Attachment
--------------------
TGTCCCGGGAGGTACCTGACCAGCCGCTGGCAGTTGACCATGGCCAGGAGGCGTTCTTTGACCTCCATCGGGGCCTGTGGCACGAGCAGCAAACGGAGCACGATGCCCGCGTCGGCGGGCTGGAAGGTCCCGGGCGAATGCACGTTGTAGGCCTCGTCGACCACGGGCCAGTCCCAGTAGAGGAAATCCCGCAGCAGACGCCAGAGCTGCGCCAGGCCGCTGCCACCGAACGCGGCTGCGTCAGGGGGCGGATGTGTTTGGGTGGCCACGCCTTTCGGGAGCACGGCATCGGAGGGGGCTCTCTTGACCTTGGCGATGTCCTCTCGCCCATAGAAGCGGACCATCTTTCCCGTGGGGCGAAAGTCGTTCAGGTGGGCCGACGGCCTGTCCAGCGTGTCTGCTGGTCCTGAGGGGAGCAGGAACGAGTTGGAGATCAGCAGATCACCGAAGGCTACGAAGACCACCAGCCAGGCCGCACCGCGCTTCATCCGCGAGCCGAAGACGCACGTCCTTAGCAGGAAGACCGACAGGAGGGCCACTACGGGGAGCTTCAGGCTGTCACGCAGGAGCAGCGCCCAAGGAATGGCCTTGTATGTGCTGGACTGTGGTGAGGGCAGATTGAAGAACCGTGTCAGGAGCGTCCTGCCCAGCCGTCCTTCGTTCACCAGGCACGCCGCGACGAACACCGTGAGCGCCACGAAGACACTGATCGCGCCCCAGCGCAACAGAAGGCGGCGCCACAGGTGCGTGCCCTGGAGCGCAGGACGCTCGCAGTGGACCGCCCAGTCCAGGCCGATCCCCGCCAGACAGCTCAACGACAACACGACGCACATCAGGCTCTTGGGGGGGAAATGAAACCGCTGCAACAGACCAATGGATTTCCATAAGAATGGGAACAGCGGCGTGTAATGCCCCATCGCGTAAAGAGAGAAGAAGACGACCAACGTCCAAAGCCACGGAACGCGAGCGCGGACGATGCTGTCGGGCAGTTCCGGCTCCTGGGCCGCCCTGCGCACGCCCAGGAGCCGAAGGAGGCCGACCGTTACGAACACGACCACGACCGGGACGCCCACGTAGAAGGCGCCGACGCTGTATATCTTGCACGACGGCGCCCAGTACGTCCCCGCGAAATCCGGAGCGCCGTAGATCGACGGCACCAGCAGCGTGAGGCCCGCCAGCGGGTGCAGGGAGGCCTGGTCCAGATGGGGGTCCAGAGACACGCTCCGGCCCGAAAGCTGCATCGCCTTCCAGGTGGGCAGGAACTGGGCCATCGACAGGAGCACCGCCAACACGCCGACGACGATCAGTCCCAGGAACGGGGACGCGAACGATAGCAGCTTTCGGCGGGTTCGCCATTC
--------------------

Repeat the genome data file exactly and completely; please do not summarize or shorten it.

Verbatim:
TGTCCCGGGAGGTACCTGACCAGCCGCTGGCAGTTGACCATGGCCAGGAGGCGTTCTTTGACCTCCATCGGGGCCTGTGGCACGAGCAGCAAACGGAGCACGATGCCCGCGTCGGCGGGCTGGAAGGTCCCGGGCGAATGCACGTTGTAGGCCTCGTCGACCACGGGCCAGTCCCAGTAGAGGAAATCCCGCAGCAGACGCCAGAGCTGCGCCAGGCCGCTGCCACCGAACGCGGCTGCGTCAGGGGGCGGATGTGTTTGGGTGGCCACGCCTTTCGGGAGCACGGCATCGGAGGGGGCTCTCTTGACCTTGGCGATGTCCTCTCGCCCATAGAAGCGGACCATCTTTCCCGTGGGGCGAAAGTCGTTCAGGTGGGCCGACGGCCTGTCCAGCGTGTCTGCTGGTCCTGAGGGGAGCAGGAACGAGTTGGAGATCAGCAGATCACCGAAGGCTACGAAGACCACCAGCCAGGCCGCACCGCGCTTCATCCGCGAGCCGAAGACGCACGTCCTTAGCAGGAAGACCGACAGGAGGGCCACTACGGGGAGCTTCAGGCTGTCACGCAGGAGCAGCGCCCAAGGAATGGCCTTGTATGTGCTGGACTGTGGTGAGGGCAGATTGAAGAACCGTGTCAGGAGCGTCCTGCCCAGCCGTCCTTCGTTCACCAGGCACGCCGCGACGAACACCGTGAGCGCCACGAAGACACTGATCGCGCCCCAGCGCAACAGAAGGCGGCGCCACAGGTGCGTGCCCTGGAGCGCAGGACGCTCGCAGTGGACCGCCCAGTCCAGGCCGATCCCCGCCAGACAGCTCAACGACAACACGACGCACATCAGGCTCTTGGGGGGGAAATGAAACCGCTGCAACAGACCAATGGATTTCCATAAGAATGGGAACAGCGGCGTGTAATGCCCCATCGCGTAAAGAGAGAAGAAGACGACCAACGTCCAAAGCCACGGAACGCGAGCGCGGACGATGCTGTCGGGCAGTTCCGGCTCCTGGGCCGCCCTGCGCACGCCCAGGAGCCGAAGGAGGCCGACCGTTACGAACACGACCACGACCGGGACGCCCACGTAGAAGGCGCCGACGCTGTATATCTTGCACGACGGCGCCCAGTACGTCCCCGCGAAATCCGGAGCGCCGTAGATCGACGGCACCAGCAGCGTGAGGCCCGCCAGCGGGTGCAGGGAGGCCTGGTCCAGATGGGGGTCCAGAGACACGCTCCGGCCCGAAAGCTGCATCGCCTTCCAGGTGGGCAGGAACTGGGCCATCGACAGGAGCACCGCCAACACGCCGACGACGATCAGTCCCAGGAACGGGGACGCGAACGATAGCAGCTTTCGGCGGGTTCGCCATTC